Apple Inc. said Monday that December saw record downloads of more than 2 billion apps. There are 775,000 individual applications available in the app store. Apple says it has paid app developers more than $7 billion.
Apple launched its app store in 2008. The store hit the 10 billion downloads mark in early 2011. In March 2012, Apple announced that more than 25 billion apps have been downloaded. The 40 billion milestone does not include updates or re-downloads. AP
Government to require electric cars to make noise
A government safety agency wants electric and hybrid vehicles to make more noise when traveling at low speeds so pedestrians can hear them coming.
The cars and trucks, which are far quieter than conventional gasoline or diesel-powered vehicles, dont make enough noise at low speeds to warn walkers, bicyclists and the visually impaired, the National Highway Traffic Safety Administration said Monday in a statement.
The proposed rule would require the cars to make additional noise at speeds under 18 miles per hour. NHTSA says the cars make enough noise to be heard at higher speeds.
Automakers would be able to pick the sounds that the cars make from a range of choices. Similar vehicles would have to make the same sounds. And the government says pedestrians must be able to hear the sounds over background noises.
The public has 60 days to comment on the proposed rule. The agency will use public input to craft a final rule.
NHTSA estimates that the new noise would prevent 2,800 pedestrian and cyclist injuries during the life of each model year of electric and hybrid vans, trucks and cars. The rule is required by the Pedestrian Safety Enhancement Act that was passed by Congress in 2010. AP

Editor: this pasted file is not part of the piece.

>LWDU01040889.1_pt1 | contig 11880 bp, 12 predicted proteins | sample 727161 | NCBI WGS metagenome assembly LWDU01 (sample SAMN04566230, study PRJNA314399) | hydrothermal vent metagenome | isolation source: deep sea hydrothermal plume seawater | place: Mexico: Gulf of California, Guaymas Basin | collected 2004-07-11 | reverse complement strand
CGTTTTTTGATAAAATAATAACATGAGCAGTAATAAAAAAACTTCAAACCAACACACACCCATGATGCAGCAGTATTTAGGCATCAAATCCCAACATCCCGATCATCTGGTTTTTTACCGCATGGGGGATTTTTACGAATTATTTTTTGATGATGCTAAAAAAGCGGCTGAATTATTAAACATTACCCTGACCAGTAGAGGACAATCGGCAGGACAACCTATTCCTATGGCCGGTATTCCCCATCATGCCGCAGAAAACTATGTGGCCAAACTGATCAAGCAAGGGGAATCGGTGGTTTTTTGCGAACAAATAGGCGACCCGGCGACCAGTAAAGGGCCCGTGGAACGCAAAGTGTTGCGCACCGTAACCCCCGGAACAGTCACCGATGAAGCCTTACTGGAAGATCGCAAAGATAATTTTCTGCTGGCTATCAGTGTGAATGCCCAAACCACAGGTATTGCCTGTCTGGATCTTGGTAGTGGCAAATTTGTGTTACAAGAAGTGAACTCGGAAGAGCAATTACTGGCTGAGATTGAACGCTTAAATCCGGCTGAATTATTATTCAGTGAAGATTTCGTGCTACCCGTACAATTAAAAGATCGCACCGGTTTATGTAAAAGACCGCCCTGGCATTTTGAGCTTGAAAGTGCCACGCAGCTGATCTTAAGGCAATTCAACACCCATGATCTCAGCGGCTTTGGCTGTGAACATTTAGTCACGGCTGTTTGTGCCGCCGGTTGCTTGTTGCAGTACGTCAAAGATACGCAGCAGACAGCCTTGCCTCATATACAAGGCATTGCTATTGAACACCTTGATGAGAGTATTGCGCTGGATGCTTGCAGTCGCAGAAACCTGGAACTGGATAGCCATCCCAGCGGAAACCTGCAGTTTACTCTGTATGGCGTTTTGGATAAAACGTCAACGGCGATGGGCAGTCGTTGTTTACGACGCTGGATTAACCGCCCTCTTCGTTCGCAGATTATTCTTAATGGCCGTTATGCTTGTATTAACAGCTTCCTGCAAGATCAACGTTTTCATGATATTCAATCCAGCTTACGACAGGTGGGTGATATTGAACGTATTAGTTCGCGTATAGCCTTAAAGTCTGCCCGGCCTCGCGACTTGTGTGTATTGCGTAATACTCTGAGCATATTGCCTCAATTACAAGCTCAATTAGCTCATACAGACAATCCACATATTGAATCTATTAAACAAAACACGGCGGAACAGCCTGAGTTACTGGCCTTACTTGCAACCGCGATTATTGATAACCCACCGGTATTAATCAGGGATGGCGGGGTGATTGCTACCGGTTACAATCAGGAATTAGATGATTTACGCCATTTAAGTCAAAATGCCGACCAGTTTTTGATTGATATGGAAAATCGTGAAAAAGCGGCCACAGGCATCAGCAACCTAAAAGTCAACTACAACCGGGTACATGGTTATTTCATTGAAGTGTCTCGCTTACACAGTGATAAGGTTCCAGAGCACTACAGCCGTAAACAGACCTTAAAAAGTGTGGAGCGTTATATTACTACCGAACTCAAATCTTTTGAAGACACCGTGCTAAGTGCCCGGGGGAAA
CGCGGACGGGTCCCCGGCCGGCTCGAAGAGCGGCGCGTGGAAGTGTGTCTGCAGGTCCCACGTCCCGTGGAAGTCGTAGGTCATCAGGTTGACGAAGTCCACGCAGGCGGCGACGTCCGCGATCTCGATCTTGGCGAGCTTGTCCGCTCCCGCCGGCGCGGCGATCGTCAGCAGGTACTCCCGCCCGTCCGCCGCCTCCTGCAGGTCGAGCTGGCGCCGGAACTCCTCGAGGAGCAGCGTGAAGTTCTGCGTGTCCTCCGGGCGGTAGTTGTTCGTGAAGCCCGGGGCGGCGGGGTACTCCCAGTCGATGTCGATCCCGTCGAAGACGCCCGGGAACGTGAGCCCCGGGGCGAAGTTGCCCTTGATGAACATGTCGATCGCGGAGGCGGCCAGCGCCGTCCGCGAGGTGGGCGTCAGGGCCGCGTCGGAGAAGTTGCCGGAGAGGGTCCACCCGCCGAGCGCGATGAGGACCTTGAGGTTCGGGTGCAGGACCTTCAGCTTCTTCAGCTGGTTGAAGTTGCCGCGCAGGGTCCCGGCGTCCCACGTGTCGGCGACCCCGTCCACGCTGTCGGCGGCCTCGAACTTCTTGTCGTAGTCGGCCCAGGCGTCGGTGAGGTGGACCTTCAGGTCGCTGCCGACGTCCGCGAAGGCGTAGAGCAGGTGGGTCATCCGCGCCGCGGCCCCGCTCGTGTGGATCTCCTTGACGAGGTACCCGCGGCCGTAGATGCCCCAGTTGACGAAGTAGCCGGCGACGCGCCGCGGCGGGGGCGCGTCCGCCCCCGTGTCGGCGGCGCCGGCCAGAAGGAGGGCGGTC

Eight N.C. cities land on improving market list
The number of metropolitan areas on the National Association of Home Builders/First American Improving Markets Index rose for a fifth consecutive month in January yet another sign of the housing markets growing strength.
The number of cities on the list rose to 242, up from 201 markets listed as improving in December. The index identifies metro areas that have shown improvement from their respective troughs in housing permits, employment and house prices for at least six consecutive months.
A total of 47 new metro areas were added to the list and six were dropped from it this month. Eight N.C. cities are on the list: Asheville, Charlotte, Durham, Goldsboro, Greensboro, Greenville, Raleigh and Rocky Mount. Asheville and Rocky Mount are new to the list as of this month. Six S.C. cities made the list, including Charleston, Greenville and Columbia.
The trade group created the list in September 2011 to highlight metropolitan areas that were showing signs of improvement, bucking the then-national trend.
The story is no longer about exceptions to the rule, but about the growing breadth of the housing recovery even as overly strict mortgage requirements hold back the pace of improvement, the associations chairman Barry Rutenberg said.
The National Association of Home Builders is a Washington-based trade association representing more than 140,000 members. Kerry Singe
The Charlotte Observer welcomes your comments on news of the day. The more voices engaged in conversation, the better for us all, but do keep it civil. Please refrain from profanity, obscenity, spam, name-calling or attacking others for their views.
Have a news tip? You can send it to a local news editor; email email@example.com to send us your tip - or - consider joining the Public Insight Network and become a source for The Charlotte Observer.Read moreRead less